In other words, not rowing.

4. The great thing about match play: I ranted about this on Wednesday on my golf podcast, but the best thing about match play is how exposed your team is. In stroke play, only the top four scores count, and a Hovland-Wolff duo can carry you pretty deep. In match play, though? It’s every man for himself, and when those men are simply college kids trying to make a par on national television with everyone they’ve ever known watching, well, what’s better drama than that?

5. The future: OSU loses a lot. Like, everything. Gone are Wolff, Bauchou and Wood (and likely Viktor Hovland, too) as only sophomore Austin Eckroat is probable to return (get back to me after he makes the cut at the U.S. Open in two weeks. Eckroat will anchor a team that will feature a ton of youth. Potential first-five guys include current freshman Aman Gupta (who actually won in 2018-19 but had a scoring average north of 72) and a crop of incoming freshmen who are headlined by the No. 15 amateur in the world, Indian Rayhan Thomas.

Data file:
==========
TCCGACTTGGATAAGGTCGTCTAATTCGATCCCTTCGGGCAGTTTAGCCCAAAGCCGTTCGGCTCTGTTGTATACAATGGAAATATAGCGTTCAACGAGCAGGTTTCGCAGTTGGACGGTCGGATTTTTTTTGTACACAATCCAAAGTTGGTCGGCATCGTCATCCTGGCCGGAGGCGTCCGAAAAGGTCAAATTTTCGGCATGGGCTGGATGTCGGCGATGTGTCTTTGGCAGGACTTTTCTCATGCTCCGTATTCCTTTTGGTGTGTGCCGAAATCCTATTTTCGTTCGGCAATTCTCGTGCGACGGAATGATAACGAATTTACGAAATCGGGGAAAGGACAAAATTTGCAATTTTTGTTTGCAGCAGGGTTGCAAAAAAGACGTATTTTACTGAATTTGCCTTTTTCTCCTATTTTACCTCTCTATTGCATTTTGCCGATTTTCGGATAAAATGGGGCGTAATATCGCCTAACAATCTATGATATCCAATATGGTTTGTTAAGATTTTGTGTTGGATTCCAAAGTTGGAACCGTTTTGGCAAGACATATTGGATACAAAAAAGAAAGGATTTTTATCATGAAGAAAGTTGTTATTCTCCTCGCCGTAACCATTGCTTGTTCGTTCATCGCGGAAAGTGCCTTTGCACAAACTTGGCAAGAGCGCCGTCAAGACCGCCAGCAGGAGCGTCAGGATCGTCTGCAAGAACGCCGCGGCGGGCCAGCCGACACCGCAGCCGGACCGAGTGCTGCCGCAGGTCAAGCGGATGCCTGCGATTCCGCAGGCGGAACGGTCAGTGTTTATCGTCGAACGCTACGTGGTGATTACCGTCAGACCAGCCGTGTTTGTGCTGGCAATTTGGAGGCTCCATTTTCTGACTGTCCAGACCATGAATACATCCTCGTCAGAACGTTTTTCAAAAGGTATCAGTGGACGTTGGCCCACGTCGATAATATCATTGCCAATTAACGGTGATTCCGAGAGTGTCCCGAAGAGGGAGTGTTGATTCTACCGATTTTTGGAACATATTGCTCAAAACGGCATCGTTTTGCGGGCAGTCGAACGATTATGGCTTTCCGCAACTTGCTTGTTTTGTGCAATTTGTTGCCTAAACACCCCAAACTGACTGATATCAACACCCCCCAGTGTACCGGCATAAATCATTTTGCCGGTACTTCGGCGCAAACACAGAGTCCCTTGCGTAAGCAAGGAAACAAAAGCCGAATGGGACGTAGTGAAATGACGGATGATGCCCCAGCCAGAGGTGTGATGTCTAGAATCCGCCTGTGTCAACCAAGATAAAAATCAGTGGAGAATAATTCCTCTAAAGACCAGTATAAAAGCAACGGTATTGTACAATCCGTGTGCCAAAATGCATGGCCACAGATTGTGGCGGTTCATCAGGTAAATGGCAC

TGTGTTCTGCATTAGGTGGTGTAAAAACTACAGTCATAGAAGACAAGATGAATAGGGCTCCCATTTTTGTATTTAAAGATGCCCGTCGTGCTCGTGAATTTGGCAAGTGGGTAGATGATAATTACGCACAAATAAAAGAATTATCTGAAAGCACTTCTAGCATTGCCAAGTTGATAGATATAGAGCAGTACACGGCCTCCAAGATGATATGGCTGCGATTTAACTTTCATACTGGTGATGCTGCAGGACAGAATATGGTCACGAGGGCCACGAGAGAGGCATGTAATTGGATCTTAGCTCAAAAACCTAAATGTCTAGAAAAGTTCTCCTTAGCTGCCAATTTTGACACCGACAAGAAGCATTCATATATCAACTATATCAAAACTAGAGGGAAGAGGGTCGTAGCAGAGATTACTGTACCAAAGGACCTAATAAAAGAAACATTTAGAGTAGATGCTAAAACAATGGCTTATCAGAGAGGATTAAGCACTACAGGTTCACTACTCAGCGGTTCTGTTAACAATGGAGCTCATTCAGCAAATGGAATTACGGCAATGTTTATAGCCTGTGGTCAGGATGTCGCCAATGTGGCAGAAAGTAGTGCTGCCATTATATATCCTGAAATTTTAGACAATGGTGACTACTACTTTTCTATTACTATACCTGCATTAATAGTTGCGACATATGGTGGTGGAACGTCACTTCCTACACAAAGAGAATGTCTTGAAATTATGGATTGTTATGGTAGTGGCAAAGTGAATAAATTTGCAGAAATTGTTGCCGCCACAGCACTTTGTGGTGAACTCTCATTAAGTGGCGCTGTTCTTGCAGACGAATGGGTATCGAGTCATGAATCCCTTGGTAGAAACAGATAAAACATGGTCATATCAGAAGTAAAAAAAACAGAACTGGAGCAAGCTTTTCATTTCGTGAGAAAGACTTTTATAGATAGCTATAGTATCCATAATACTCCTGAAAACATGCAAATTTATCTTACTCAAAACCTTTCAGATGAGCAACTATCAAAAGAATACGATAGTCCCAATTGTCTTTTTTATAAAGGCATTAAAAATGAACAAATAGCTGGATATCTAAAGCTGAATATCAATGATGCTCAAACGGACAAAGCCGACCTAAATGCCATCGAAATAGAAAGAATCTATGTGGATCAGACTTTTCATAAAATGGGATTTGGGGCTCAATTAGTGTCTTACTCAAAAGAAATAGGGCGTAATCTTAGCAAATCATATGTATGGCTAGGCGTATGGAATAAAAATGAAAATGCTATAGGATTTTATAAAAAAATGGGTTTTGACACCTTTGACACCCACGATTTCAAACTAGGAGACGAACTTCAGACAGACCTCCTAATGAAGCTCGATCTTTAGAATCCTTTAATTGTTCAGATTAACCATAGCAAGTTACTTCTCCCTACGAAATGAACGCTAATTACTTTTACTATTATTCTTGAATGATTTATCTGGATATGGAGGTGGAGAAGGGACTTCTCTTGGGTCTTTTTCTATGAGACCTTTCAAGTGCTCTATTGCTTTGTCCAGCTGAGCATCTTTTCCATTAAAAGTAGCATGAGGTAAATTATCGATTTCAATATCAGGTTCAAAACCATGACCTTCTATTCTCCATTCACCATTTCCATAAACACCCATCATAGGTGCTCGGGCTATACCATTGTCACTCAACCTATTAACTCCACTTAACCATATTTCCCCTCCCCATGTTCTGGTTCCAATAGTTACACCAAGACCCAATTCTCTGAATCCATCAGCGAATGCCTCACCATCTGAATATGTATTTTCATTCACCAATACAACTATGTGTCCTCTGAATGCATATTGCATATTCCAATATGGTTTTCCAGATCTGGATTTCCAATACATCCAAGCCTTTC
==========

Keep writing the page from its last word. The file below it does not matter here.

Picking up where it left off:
There are questions — like if Eckroat can be a No. 1 guy, how Thomas will adjust to life in Stillwater, USA, which of the other freshmen steps into the starting lineup, whether Rasmus Neergaard-Petersen or Ferdinand Muller (two other guys on the current roster) can show out and even *crosses all fingers and all toes* whether Hovland improbably decides to return.

But it’s been a two-year whirlwind in the hands of somebody in Bratton who clearly has plans on perpetuating the tremendous tradition of Oklahoma State golf many, many years into the future.